Zhu drops to her knees, evasive action instinctive at the sound, the stink of gunfire. Her breath rasps in her throat. Her fingers twitch, reaching for the handgun she kept strapped beneath her right arm for so many years it was like another limb. Its absence now, an amputation.

She fights panic. Damn! No gun, no decent cover. What a sitting duck she is, perched on the bridge. She blots her eyes on her sleeve and tries to rise, but her feet tangle with the skirts. She stumbles, moving as if hobbled. The ankle-length layers of silk and cotton cushion her knees against abrasion, but not impact. Pain shoots through her kneecaps. There will be bruises.

“Stay calm, Z. Wong,” Muse whispers. “The loud abrupt sounds suggest combustible explosives, not projectiles aimed at you.”

“What?”

“It’s the Fourth of July. Independence Day, United States of America.”

Zhu crouches, uncomprehending.

“Those are fireworks. San Franciscans always celebrated the Fourth of July in Golden Gate Park. The park was public then. Correction. The park is public now.”

“Independence Day, of course.” Zhu has never celebrated America’s Independence Day. She’d never been to America at all till she was conscripted for the Gilded Age Project.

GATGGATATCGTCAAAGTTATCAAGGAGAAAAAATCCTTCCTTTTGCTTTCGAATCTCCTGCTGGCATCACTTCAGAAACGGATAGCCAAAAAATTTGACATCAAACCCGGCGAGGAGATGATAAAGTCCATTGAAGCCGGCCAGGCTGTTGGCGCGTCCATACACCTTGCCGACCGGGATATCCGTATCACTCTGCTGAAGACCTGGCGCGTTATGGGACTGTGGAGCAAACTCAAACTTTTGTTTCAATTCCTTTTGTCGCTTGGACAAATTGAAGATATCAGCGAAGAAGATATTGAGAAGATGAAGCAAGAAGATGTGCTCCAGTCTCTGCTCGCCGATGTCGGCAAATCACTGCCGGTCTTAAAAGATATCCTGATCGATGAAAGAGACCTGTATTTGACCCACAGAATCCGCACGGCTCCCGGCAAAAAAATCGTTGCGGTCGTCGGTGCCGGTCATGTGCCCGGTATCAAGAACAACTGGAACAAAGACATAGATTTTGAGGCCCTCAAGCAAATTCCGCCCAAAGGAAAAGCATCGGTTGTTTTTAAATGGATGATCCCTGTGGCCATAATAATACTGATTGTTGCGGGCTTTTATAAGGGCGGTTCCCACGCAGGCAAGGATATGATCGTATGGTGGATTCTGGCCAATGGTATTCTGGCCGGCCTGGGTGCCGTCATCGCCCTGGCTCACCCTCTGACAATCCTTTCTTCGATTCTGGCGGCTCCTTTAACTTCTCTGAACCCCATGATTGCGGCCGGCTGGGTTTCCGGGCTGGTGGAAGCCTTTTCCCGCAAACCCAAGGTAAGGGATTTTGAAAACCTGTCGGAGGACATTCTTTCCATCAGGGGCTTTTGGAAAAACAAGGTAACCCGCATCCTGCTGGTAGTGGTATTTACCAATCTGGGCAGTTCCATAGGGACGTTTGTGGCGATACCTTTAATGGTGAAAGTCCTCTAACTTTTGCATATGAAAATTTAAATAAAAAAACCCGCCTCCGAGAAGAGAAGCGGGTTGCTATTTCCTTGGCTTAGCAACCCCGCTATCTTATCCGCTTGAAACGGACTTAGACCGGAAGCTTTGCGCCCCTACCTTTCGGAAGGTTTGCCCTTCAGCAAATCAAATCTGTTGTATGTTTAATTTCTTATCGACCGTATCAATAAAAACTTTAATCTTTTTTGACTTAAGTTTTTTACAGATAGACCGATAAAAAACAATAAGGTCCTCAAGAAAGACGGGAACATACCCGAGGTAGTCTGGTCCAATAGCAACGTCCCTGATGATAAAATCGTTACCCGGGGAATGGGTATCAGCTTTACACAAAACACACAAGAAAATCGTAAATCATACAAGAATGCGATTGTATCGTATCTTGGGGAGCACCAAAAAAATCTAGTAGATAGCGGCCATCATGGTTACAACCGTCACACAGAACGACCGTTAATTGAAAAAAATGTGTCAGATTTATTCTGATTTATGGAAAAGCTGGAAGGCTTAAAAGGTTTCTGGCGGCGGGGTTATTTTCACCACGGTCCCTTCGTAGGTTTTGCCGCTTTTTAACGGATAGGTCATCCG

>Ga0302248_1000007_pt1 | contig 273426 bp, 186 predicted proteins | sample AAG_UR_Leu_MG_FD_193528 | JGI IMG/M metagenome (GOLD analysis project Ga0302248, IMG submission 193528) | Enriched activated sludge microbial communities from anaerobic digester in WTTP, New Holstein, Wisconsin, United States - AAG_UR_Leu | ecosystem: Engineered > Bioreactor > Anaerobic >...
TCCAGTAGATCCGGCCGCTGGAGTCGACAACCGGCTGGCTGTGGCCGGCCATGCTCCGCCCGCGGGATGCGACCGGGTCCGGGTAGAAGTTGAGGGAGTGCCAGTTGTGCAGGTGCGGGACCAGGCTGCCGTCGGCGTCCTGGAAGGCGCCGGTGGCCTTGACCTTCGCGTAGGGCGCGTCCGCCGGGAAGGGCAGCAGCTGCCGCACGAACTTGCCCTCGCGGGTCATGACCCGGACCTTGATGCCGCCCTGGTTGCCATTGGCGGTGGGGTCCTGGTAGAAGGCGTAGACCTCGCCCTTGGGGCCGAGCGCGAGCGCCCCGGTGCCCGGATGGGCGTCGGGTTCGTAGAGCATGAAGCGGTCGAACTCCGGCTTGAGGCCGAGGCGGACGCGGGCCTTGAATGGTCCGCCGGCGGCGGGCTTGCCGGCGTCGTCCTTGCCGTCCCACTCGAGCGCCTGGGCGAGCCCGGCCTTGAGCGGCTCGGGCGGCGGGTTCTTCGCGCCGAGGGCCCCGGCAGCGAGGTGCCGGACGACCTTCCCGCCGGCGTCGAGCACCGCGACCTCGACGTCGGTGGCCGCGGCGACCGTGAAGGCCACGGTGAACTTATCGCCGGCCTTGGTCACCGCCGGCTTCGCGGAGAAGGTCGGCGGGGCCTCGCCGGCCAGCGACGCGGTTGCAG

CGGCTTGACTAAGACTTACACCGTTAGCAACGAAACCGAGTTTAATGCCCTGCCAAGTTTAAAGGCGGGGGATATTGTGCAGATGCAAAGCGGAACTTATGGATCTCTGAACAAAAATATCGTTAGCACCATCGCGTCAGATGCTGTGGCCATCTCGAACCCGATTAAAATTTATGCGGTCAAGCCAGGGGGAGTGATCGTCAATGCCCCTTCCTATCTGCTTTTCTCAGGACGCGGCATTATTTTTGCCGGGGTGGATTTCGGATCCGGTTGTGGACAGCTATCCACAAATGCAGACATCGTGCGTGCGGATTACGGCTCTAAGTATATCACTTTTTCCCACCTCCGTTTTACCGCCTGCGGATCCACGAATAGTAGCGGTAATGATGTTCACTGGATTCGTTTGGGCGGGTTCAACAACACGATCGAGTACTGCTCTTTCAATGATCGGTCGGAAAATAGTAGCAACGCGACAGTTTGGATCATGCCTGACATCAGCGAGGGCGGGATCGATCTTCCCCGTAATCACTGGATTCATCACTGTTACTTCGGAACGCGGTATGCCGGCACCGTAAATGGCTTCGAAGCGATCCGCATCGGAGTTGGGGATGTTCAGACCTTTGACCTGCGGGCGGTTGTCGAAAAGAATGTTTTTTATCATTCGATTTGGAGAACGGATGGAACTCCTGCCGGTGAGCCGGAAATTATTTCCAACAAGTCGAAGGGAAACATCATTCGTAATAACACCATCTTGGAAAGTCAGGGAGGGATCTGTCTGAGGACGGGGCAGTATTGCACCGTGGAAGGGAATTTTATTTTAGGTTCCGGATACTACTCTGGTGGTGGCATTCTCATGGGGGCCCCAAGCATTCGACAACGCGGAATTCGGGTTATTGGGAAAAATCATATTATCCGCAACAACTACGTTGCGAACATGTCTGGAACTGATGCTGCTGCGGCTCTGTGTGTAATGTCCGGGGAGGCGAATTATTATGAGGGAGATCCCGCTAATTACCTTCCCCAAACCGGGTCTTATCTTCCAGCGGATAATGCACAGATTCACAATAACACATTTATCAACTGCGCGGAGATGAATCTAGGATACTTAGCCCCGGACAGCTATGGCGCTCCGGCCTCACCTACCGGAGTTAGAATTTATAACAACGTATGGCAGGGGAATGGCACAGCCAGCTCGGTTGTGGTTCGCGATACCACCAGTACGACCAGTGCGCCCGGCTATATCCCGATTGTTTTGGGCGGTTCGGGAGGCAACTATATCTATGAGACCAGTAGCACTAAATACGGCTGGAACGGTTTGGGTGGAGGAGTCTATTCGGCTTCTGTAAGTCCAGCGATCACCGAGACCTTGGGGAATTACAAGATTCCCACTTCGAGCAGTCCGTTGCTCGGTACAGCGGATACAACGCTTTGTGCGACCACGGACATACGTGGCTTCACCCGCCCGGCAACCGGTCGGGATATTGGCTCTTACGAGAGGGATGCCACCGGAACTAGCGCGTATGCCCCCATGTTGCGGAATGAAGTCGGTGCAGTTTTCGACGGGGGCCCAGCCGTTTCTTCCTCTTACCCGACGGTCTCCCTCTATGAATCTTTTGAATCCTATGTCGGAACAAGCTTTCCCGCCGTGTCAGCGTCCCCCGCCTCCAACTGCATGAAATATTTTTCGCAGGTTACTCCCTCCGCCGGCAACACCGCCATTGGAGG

“This is long before private cosmicist interests acquired the parkland and installed the dome.” Muse’s whisper calms her. Confirmation coordinates continue matching up like winning lottery numbers.

Well, all right. She glances up, squinting. How well she recalls the milky PermaPlast dome rippling overhead as she stepped in the tachyonic shuttle. How wonderful to see the sky with no dome!

“But the dome is old, too, isn’t it, Muse?”

“In your Now? Oh, yes. The dome has been in place since the 2100s when the stratosphere had thinned so dangerously that undomed lands were ruined by excessive radiation. Z. Wong,” Muse says patiently. “This is 1895.”

  1. 1895. Zhu bows her head, struck with awe. Then it’s true. They did it. She has t-ported six hundred years in the past.

“Please, Z. Wong,” Muse says. “You haven’t much time before the rendezvous. Get up. Walk around, stretch your legs.”